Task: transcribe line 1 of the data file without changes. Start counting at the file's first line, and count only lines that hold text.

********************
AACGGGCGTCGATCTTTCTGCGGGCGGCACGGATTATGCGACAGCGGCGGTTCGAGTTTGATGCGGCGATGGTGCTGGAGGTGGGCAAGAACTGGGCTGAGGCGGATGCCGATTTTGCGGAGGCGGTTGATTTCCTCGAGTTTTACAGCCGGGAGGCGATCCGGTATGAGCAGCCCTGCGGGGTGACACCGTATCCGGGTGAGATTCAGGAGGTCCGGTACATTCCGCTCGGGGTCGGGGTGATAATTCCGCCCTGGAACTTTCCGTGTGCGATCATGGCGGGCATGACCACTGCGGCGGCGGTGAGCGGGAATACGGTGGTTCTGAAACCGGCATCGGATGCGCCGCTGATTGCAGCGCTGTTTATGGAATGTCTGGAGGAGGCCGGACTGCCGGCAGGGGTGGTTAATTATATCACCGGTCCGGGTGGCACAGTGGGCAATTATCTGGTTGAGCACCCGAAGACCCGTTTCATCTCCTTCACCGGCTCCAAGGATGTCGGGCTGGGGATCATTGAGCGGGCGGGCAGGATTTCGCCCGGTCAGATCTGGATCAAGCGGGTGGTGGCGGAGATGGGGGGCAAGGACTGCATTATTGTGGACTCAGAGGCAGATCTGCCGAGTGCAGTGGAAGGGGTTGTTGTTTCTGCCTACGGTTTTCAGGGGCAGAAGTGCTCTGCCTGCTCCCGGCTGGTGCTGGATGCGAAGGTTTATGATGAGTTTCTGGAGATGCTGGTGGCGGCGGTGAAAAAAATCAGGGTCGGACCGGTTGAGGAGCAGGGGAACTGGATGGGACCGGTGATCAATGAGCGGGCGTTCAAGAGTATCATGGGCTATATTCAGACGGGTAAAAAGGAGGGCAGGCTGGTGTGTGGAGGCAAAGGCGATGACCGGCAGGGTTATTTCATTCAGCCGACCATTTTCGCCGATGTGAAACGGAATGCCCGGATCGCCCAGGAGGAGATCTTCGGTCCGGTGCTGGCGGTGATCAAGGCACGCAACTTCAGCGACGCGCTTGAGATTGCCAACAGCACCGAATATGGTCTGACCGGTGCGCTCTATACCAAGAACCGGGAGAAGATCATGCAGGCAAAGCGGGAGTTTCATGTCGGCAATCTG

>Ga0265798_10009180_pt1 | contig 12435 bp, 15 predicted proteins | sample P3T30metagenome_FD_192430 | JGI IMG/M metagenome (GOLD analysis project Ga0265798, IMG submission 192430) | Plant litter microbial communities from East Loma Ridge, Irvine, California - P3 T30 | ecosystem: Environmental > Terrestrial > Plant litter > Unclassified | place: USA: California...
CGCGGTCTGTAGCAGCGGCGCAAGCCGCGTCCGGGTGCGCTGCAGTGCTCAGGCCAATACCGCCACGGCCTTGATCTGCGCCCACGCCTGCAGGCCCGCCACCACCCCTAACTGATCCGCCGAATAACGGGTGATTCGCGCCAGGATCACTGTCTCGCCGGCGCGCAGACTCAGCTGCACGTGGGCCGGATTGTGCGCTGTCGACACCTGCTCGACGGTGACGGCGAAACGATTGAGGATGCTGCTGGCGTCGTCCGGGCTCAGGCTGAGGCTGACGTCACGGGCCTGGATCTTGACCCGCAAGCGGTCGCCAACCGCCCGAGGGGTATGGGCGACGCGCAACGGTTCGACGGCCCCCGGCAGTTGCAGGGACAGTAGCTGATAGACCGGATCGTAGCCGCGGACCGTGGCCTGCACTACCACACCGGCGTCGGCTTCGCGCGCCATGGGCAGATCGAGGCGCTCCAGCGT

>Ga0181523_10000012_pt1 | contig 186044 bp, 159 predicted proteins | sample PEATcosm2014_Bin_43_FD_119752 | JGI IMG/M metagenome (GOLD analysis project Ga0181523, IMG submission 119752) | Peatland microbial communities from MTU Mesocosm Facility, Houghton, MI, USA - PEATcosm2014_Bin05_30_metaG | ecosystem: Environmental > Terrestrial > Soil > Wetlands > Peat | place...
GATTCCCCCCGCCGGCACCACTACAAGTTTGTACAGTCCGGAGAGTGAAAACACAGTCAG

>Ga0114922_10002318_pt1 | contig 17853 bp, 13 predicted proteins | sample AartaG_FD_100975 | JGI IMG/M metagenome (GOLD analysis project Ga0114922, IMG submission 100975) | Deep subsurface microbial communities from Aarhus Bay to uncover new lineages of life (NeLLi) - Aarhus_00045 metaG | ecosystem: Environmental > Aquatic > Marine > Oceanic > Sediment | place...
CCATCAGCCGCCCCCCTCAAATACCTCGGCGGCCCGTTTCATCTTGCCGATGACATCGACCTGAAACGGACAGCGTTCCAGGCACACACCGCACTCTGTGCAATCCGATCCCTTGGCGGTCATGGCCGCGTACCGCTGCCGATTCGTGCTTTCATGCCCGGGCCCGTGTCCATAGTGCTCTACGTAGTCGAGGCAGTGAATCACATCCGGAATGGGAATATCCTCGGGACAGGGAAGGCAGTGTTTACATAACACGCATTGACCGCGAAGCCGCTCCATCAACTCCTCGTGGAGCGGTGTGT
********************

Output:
AACGGGCGTCGATCTTTCTGCGGGCGGCACGGATTATGCGACAGCGGCGGTTCGAGTTTGATGCGGCGATGGTGCTGGAGGTGGGCAAGAACTGGGCTGAGGCGGATGCCGATTTTGCGGAGGCGGTTGATTTCCTCGAGTTTTACAGCCGGGAGGCGATCCGGTATGAGCAGCCCTGCGGGGTGACACCGTATCCGGGTGAGATTCAGGAGGTCCGGTACATTCCGCTCGGGGTCGGGGTGATAATTCCGCCCTGGAACTTTCCGTGTGCGATCATGGCGGGCATGACCACTGCGGCGGCGGTGAGCGGGAATACGGTGGTTCTGAAACCGGCATCGGATGCGCCGCTGATTGCAGCGCTGTTTATGGAATGTCTGGAGGAGGCCGGACTGCCGGCAGGGGTGGTTAATTATATCACCGGTCCGGGTGGCACAGTGGGCAATTATCTGGTTGAGCACCCGAAGACCCGTTTCATCTCCTTCACCGGCTCCAAGGATGTCGGGCTGGGGATCATTGAGCGGGCGGGCAGGATTTCGCCCGGTCAGATCTGGATCAAGCGGGTGGTGGCGGAGATGGGGGGCAAGGACTGCATTATTGTGGACTCAGAGGCAGATCTGCCGAGTGCAGTGGAAGGGGTTGTTGTTTCTGCCTACGGTTTTCAGGGGCAGAAGTGCTCTGCCTGCTCCCGGCTGGTGCTGGATGCGAAGGTTTATGATGAGTTTCTGGAGATGCTGGTGGCGGCGGTGAAAAAAATCAGGGTCGGACCGGTTGAGGAGCAGGGGAACTGGATGGGACCGGTGATCAATGAGCGGGCGTTCAAGAGTATCATGGGCTATATTCAGACGGGTAAAAAGGAGGGCAGGCTGGTGTGTGGAGGCAAAGGCGATGACCGGCAGGGTTATTTCATTCAGCCGACCATTTTCGCCGATGTGAAACGGAATGCCCGGATCGCCCAGGAGGAGATCTTCGGTCCGGTGCTGGCGGTGATCAAGGCACGCAACTTCAGCGACGCGCTTGAGATTGCCAACAGCACCGAATATGGTCTGACCGGTGCGCTCTATACCAAGAACCGGGAGAAGATCATGCAGGCAAAGCGGGAGTTTCATGTCGGCAATCTG